April 1998 Bulletin

PPMC merger should have exist strategy

Careful advance consideration can minimize your financial exposure and be less disruptive to your patients if the arrangement unravels and either party wants to call it quits

By Steven M. Harris

Problems associated with joining physician practice management companies (PPMCs) have been well documented (Bulletin April, 1997), but little guidance has been offered physicians contemplating selling their practices to a PPMC. Advice also is scarce when negotiating the "merger" of a mature practice into an alternative medical or business entity that promises expert management services, access to managed care contracts and overall safety in size. Such is the case when private group practices are approached by hospitals or faculty foundations seeking increased provider membership.

Remember, marriage is blissful while divorce is often contentious and costly. Careful advance consideration of the following points will minimize your financial exposure if your marriage to a PPMC begins to unravel and separation appears the only option.


Develop an effective exit strategy at the inception of the relationship. Trying to figure out how to break cleanly from a PPMC when the relationship is failing likely will be expensive for you and disruptive to your patients. Memorialize within the purchase or merger agreement the exact exit procedure to be effectuated if either party wants out. Also, note that there may be two distinct levels of dissatisfaction. The practice, as a whole, may wish to terminate the relationship. Alternatively, a physician, or number of physicians less than the entire group practice, may wish to leave the PPMC or foundation model.

In case a single physician or a group of physicians representing less than the entire group practice wishes to leave, the internal agreements among the group must address the departing physicianís equity stake in the practiceóits value and responsibility for redemption. In a foundation model, the physicians may be employed individually by the foundation even though the group may operate clinically much like it did prior to the sale or merger. Care must be taken to determine whether the acquiring entity or the employed physicians themselves (operating as a clinical group) will be responsible for financial obligations owed to a retiring partner.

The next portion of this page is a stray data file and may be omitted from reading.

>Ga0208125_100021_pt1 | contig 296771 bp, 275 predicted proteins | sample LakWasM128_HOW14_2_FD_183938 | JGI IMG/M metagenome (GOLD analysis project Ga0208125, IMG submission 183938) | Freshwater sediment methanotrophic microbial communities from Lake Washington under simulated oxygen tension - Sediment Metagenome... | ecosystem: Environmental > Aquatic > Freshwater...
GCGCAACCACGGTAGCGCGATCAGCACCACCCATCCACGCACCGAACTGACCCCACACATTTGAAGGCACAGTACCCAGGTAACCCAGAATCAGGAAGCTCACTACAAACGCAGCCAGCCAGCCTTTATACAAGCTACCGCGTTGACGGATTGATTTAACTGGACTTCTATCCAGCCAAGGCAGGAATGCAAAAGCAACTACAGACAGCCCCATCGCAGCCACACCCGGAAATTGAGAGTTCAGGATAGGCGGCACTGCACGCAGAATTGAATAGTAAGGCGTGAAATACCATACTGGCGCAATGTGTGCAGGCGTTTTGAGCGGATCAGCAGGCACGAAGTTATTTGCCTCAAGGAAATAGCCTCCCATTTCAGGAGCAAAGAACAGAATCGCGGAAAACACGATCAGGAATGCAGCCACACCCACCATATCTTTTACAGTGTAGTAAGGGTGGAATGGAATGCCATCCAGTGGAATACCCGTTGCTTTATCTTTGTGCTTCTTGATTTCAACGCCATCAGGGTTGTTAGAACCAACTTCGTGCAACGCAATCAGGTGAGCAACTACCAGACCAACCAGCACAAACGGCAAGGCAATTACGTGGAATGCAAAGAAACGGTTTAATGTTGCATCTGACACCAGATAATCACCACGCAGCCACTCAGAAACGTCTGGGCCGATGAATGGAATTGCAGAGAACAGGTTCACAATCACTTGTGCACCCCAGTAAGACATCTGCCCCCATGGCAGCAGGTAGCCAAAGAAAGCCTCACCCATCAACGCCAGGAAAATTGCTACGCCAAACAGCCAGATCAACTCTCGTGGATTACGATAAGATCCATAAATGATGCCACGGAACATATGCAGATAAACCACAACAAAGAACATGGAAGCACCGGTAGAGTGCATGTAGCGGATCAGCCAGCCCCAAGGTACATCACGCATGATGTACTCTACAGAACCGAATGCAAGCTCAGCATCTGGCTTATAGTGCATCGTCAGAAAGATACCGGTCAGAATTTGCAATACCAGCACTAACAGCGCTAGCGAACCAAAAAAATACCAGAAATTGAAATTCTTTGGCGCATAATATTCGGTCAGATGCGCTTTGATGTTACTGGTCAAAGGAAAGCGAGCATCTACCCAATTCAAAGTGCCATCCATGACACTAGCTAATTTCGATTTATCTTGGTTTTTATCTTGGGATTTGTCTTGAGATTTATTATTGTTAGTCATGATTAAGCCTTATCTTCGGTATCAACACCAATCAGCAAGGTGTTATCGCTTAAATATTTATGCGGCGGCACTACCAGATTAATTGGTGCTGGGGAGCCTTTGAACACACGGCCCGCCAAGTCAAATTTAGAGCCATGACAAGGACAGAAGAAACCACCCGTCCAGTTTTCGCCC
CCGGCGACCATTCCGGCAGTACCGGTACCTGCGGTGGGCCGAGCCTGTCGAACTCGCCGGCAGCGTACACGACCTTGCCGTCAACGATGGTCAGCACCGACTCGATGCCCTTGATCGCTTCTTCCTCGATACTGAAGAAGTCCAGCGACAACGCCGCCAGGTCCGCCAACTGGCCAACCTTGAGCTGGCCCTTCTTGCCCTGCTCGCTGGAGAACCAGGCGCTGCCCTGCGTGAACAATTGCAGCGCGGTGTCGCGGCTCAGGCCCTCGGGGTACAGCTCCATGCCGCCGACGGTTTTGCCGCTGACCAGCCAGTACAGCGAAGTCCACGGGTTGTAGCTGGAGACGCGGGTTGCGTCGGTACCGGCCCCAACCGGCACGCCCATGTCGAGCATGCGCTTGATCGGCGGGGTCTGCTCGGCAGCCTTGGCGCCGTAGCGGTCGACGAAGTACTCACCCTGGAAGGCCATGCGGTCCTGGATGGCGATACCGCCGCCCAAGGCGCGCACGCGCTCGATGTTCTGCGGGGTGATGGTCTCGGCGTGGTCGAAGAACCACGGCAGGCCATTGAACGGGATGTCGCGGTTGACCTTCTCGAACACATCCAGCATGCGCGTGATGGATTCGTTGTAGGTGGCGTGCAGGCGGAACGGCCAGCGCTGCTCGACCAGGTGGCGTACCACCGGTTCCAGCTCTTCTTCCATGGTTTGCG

The management services agreement between a PPMC and group practice defines the legal and operational relationship between the parties during their relationship. All agreements assign medical-related decisions to the physicians while often directing that business issues will be decided by the PPMC. Donít be fooled by this seemingly appropriate division of responsibilities. If the PPMC controls the finances of the practiceóoften through absolute authority over its budgetópatient care will most certainly be affected and perhaps compromised.

Physicians should demand at least equal representation over fiscal issues. If not delineated in advance, control over budgeting decisions may materially affect the manner in which you are allowed to practice medicine.


Compensation paid to physicians affiliated with PPMCs is often tied to productivity. Personal expenses directly attributed to a provider, such as continuing medical education in excess of a specific budgeted amount and pension contributions, often reduce that physicianís salary and bonus. The PPMC will not necessarily discourage a physician from availing himself to these options. However, amounts allocated by the physician to those benefits will reduce W-2 compensation dollar-for-dollar. Actually, in many cases this option is of genuine benefit to a physician who can elect to charge these benefits as "above the line" expenses and thus avoid paying for the benefit personally with after-tax dollars.

Pension benefits must be considered differently. Amounts contributed to a pension plan on behalf of a physician may be subject to a vesting schedule (specified in the plan) that may not afford the participant full and immediate access to "his" money in the event the group practiceñPPMC relationship terminates.

When participants are in effect using their own compensation, not fresh employer money, vesting provisions other than 100 percent should not be accepted.

If, for instance, a physician left the employ of the PPMC or foundation after two years and the vesting provisions under the plan provided for 20 percent vesting per year of service, the physician would receive $60,000 x 40 percent or $24,000 (subject to market fluctuation) from the plan even though he was "charged" with a $60,000 reduction of compensation over a two-year period. In the event pension contributions are considered charged expenses to a providerís compensation, do not accept anything less than full and immediate vesting of benefits.

Steven M. Harris, a partner at Harris Kessler & Goldstein in Chicago, concentrates on health care law and has counseled physicians, physician networks and health care groups nationally.

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